Monday, May 26, 2014

14 FREE Jamboree Sessions to be Live-Streamed

The Southern California Genealogy Society has asked that we spread the word about their FREE live-streamed sessions coming up next week, and I am happy to post them here. I love live-streaming  events, and free is even better! You need to register to participate, so click through to the Jamboree website to see the schedule and sign up.

Genealogy Jamboree Live Streamed Sessions 

The schedule of live-streamed Jamboree class sessions has been announced, with a total of 14 FREE live-streamed classes available for 2014. In addition, 5 of the Family History and DNA sessions are available on a pay-per-view basis. The sessions and registration directions are listed on the Jamboree website.

We are very grateful for the support of our Diamond Sponsor,, for underwriting a portion of the cost of the Jamboree sessions. Because we accept no sponsorship support for the Family History and DNA conference, those streamed sessions are provided on a for-pay basis. Viewers can purchase access to individual sessions, or they can obtain a Full-Day Pass to view all sessions at a discount. The DNA sessions will be available online for 30 days for those who pay for viewing.

This is an exceptional opportunity to share in the skill and knowledge of Jamboree speakers. Advance registration is required at any time before the session begins.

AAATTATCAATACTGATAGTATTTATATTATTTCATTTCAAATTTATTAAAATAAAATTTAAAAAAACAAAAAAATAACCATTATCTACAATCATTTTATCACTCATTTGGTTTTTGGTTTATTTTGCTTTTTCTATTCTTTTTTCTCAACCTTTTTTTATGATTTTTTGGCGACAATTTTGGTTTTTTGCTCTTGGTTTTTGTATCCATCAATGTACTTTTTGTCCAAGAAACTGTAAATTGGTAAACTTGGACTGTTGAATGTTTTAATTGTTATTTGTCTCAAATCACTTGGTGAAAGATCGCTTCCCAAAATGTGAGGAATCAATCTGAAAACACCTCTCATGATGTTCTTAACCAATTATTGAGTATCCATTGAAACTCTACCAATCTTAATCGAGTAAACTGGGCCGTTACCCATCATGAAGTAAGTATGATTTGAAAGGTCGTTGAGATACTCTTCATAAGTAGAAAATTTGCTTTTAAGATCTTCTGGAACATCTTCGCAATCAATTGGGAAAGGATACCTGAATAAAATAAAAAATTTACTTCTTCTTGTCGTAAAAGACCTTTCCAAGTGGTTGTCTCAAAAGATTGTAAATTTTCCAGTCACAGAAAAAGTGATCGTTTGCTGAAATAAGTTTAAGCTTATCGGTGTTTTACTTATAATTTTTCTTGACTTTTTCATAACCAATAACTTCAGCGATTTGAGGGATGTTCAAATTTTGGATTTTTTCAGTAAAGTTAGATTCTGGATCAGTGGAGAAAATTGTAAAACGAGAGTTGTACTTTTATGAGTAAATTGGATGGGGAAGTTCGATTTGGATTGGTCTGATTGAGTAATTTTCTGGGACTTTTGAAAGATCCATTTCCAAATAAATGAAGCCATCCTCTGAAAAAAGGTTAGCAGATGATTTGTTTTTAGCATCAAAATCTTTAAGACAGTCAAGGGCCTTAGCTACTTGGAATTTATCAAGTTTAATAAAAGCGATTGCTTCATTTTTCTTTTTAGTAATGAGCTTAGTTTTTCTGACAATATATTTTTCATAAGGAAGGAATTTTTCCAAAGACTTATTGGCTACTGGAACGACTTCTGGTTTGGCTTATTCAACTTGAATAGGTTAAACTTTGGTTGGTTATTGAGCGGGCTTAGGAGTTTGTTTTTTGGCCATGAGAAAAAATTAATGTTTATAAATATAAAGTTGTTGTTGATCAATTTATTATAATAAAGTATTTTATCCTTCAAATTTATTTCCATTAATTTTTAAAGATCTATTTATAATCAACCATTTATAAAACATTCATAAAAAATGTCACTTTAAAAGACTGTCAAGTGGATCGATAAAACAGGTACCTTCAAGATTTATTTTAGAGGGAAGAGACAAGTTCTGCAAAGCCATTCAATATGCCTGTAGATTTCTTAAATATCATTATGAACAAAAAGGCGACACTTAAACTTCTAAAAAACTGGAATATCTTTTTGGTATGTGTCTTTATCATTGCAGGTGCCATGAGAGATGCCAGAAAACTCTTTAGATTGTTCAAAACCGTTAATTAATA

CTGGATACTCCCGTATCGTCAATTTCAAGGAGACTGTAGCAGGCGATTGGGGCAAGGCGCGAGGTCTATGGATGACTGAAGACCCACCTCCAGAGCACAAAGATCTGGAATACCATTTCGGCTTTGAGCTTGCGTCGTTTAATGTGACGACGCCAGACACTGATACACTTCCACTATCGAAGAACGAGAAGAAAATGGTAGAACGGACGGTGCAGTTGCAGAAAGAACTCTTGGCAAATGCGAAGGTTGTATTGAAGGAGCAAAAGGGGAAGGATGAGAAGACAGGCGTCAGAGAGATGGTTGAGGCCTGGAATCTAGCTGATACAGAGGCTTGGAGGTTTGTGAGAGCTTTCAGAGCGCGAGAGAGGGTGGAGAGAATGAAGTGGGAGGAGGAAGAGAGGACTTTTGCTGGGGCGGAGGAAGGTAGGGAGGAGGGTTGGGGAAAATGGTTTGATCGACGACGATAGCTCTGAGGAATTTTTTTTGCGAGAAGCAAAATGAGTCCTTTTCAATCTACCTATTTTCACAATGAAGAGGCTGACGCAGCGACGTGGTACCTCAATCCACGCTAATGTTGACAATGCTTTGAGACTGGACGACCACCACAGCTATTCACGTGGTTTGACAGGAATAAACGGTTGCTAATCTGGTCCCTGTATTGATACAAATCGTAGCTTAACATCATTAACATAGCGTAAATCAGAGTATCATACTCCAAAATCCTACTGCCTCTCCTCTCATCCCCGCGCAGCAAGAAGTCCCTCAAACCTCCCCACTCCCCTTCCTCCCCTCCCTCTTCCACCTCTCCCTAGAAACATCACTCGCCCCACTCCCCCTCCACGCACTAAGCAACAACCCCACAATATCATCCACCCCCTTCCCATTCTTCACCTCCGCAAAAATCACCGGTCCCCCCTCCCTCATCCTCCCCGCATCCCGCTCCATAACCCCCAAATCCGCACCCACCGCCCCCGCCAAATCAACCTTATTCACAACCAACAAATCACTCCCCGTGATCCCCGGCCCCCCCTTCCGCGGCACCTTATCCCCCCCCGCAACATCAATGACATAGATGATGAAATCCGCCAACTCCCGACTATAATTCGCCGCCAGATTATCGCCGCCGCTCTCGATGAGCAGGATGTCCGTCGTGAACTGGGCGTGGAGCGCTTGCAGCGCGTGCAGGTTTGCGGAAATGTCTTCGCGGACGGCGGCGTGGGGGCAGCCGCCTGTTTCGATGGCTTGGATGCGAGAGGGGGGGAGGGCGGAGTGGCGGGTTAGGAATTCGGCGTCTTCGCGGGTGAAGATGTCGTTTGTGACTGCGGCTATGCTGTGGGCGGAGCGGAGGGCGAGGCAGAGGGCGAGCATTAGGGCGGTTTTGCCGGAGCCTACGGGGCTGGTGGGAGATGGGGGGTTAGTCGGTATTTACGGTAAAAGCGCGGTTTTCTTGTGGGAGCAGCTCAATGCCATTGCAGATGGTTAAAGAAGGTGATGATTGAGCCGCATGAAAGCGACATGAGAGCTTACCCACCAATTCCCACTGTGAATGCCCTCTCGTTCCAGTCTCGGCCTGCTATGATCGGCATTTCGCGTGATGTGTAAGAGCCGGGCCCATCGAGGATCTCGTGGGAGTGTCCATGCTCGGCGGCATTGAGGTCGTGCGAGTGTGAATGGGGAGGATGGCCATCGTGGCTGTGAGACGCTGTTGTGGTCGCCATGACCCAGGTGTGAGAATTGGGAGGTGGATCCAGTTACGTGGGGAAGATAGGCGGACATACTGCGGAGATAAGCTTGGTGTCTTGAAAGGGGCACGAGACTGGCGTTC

Please help us spread the word about these free sessions. They are offered as part of our ongoing mission to provide educational opportunities for family historians and genealogists around the world.

Many of the Jamboree sessions will eventually be available in the webinar archive, which is accessible to SCGS members as a benefit of membership. The DNA events will not be added to the webinar archive.  

Friday, May 23, 2014

Casefile Clues -- Back Issue Sale

I received the following message from Michael John Neill, the author of Casefile Clues, about a special he is having on his genealogy methodology newsletter. If you have not read Casefile Clues before you may want to look at the variety of records, subjects and methods Michael discusses his series in the list of topics from volume 3 below.

Grow Your Genealogy Research Skills Today With Casefile Clues!
Back Issue Sale.
Casefile Clues contains well-written, easy to follow and understand, genealogy how-to material based upon real families and real problems.

Partial Topics From Volume 3

  •  Issue 1- A Method to the Madness: Starting A Search for William Rhodus. Beginning a search on a man whose first "known" document is an 1860 marriage record in Missouri.